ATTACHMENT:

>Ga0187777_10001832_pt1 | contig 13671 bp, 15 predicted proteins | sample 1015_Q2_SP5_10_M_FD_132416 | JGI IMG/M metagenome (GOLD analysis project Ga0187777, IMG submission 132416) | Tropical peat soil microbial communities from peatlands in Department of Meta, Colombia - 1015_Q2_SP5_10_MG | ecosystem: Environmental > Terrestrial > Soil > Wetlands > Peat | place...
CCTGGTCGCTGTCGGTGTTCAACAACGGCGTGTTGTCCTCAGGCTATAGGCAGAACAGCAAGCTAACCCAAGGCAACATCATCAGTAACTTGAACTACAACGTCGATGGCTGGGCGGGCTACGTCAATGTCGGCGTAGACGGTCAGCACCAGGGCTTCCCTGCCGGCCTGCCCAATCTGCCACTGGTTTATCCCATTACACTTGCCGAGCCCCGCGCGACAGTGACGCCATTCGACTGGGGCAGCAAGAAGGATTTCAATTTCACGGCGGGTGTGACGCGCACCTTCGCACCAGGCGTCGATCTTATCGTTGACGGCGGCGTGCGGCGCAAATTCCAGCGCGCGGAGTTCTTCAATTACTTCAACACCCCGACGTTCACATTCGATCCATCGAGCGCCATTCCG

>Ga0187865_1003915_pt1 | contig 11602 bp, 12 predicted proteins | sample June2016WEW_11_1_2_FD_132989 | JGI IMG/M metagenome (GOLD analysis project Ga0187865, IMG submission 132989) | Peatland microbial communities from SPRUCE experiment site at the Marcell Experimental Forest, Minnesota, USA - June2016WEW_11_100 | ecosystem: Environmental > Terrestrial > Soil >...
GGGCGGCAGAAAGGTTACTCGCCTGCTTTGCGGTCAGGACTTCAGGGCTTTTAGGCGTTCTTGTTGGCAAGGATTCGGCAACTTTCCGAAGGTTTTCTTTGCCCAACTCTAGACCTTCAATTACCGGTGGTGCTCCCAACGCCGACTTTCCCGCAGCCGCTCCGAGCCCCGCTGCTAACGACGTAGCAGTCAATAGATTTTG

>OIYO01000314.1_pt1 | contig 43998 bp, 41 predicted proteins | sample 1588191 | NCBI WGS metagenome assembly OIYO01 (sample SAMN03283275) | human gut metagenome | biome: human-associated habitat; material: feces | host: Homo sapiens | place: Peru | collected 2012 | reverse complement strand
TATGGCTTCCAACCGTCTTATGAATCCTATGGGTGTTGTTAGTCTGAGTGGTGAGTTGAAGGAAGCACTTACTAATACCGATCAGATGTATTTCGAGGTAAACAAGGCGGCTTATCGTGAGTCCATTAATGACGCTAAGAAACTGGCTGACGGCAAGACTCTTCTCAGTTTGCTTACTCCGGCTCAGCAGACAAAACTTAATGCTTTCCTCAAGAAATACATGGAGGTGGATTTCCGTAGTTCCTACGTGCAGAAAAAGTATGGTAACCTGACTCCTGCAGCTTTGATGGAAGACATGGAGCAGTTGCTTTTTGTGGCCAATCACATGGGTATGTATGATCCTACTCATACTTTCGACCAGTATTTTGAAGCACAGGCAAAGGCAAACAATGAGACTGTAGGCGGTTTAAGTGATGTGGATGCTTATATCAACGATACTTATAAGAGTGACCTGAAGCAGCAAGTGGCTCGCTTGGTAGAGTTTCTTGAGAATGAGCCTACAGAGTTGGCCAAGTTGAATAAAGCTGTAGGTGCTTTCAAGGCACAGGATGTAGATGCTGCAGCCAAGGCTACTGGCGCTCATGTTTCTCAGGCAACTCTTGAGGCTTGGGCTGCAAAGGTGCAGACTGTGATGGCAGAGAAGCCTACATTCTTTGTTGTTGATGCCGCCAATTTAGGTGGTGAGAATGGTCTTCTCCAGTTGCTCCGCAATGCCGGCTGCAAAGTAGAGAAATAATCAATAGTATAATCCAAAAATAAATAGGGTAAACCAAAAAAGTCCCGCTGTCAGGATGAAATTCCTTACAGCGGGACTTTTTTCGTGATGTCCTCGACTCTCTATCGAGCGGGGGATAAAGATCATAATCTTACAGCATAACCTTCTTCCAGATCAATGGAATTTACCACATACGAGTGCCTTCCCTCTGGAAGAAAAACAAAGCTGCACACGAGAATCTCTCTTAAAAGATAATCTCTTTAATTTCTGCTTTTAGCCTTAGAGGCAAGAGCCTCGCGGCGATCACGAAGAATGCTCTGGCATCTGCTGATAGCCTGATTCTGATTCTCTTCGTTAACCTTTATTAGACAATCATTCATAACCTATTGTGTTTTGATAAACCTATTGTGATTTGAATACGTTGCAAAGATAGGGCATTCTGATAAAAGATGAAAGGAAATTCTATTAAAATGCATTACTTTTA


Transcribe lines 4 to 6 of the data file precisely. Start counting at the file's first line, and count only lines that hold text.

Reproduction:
GGGCGGCAGAAAGGTTACTCGCCTGCTTTGCGGTCAGGACTTCAGGGCTTTTAGGCGTTCTTGTTGGCAAGGATTCGGCAACTTTCCGAAGGTTTTCTTTGCCCAACTCTAGACCTTCAATTACCGGTGGTGCTCCCAACGCCGACTTTCCCGCAGCCGCTCCGAGCCCCGCTGCTAACGACGTAGCAGTCAATAGATTTTG

>OIYO01000314.1_pt1 | contig 43998 bp, 41 predicted proteins | sample 1588191 | NCBI WGS metagenome assembly OIYO01 (sample SAMN03283275) | human gut metagenome | biome: human-associated habitat; material: feces | host: Homo sapiens | place: Peru | collected 2012 | reverse complement strand
TATGGCTTCCAACCGTCTTATGAATCCTATGGGTGTTGTTAGTCTGAGTGGTGAGTTGAAGGAAGCACTTACTAATACCGATCAGATGTATTTCGAGGTAAACAAGGCGGCTTATCGTGAGTCCATTAATGACGCTAAGAAACTGGCTGACGGCAAGACTCTTCTCAGTTTGCTTACTCCGGCTCAGCAGACAAAACTTAATGCTTTCCTCAAGAAATACATGGAGGTGGATTTCCGTAGTTCCTACGTGCAGAAAAAGTATGGTAACCTGACTCCTGCAGCTTTGATGGAAGACATGGAGCAGTTGCTTTTTGTGGCCAATCACATGGGTATGTATGATCCTACTCATACTTTCGACCAGTATTTTGAAGCACAGGCAAAGGCAAACAATGAGACTGTAGGCGGTTTAAGTGATGTGGATGCTTATATCAACGATACTTATAAGAGTGACCTGAAGCAGCAAGTGGCTCGCTTGGTAGAGTTTCTTGAGAATGAGCCTACAGAGTTGGCCAAGTTGAATAAAGCTGTAGGTGCTTTCAAGGCACAGGATGTAGATGCTGCAGCCAAGGCTACTGGCGCTCATGTTTCTCAGGCAACTCTTGAGGCTTGGGCTGCAAAGGTGCAGACTGTGATGGCAGAGAAGCCTACATTCTTTGTTGTTGATGCCGCCAATTTAGGTGGTGAGAATGGTCTTCTCCAGTTGCTCCGCAATGCCGGCTGCAAAGTAGAGAAATAATCAATAGTATAATCCAAAAATAAATAGGGTAAACCAAAAAAGTCCCGCTGTCAGGATGAAATTCCTTACAGCGGGACTTTTTTCGTGATGTCCTCGACTCTCTATCGAGCGGGGGATAAAGATCATAATCTTACAGCATAACCTTCTTCCAGATCAATGGAATTTACCACATACGAGTGCCTTCCCTCTGGAAGAAAAACAAAGCTGCACACGAGAATCTCTCTTAAAAGATAATCTCTTTAATTTCTGCTTTTAGCCTTAGAGGCAAGAGCCTCGCGGCGATCACGAAGAATGCTCTGGCATCTGCTGATAGCCTGATTCTGATTCTCTTCGTTAACCTTTATTAGACAATCATTCATAACCTATTGTGTTTTGATAAACCTATTGTGATTTGAATACGTTGCAAAGATAGGGCATTCTGATAAAAGATGAAAGGAAATTCTATTAAAATGCATTACTTTTA